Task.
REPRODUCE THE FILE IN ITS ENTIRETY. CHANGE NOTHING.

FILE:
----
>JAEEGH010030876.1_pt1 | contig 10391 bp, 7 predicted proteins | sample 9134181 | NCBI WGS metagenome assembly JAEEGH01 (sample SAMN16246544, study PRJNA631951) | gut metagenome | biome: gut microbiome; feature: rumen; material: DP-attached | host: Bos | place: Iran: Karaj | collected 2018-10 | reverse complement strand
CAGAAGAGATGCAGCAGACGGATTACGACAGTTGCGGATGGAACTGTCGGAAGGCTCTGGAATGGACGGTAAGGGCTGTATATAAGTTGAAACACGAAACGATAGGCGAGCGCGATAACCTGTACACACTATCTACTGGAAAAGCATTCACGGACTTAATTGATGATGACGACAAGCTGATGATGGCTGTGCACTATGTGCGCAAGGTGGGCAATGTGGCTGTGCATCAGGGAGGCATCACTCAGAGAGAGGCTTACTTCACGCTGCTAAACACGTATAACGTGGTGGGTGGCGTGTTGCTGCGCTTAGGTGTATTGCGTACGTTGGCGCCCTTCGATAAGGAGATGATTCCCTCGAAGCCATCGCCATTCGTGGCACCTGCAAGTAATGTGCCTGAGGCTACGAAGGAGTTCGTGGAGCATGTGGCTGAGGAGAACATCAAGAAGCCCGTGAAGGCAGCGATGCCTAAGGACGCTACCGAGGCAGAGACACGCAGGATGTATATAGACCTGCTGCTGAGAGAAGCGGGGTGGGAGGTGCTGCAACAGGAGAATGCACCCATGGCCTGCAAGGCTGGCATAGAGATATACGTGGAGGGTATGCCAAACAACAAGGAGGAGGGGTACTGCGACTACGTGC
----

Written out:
>JAEEGH010030876.1_pt1 | contig 10391 bp, 7 predicted proteins | sample 9134181 | NCBI WGS metagenome assembly JAEEGH01 (sample SAMN16246544, study PRJNA631951) | gut metagenome | biome: gut microbiome; feature: rumen; material: DP-attached | host: Bos | place: Iran: Karaj | collected 2018-10 | reverse complement strand
CAGAAGAGATGCAGCAGACGGATTACGACAGTTGCGGATGGAACTGTCGGAAGGCTCTGGAATGGACGGTAAGGGCTGTATATAAGTTGAAACACGAAACGATAGGCGAGCGCGATAACCTGTACACACTATCTACTGGAAAAGCATTCACGGACTTAATTGATGATGACGACAAGCTGATGATGGCTGTGCACTATGTGCGCAAGGTGGGCAATGTGGCTGTGCATCAGGGAGGCATCACTCAGAGAGAGGCTTACTTCACGCTGCTAAACACGTATAACGTGGTGGGTGGCGTGTTGCTGCGCTTAGGTGTATTGCGTACGTTGGCGCCCTTCGATAAGGAGATGATTCCCTCGAAGCCATCGCCATTCGTGGCACCTGCAAGTAATGTGCCTGAGGCTACGAAGGAGTTCGTGGAGCATGTGGCTGAGGAGAACATCAAGAAGCCCGTGAAGGCAGCGATGCCTAAGGACGCTACCGAGGCAGAGACACGCAGGATGTATATAGACCTGCTGCTGAGAGAAGCGGGGTGGGAGGTGCTGCAACAGGAGAATGCACCCATGGCCTGCAAGGCTGGCATAGAGATATACGTGGAGGGTATGCCAAACAACAAGGAGGAGGGGTACTGCGACTACGTGC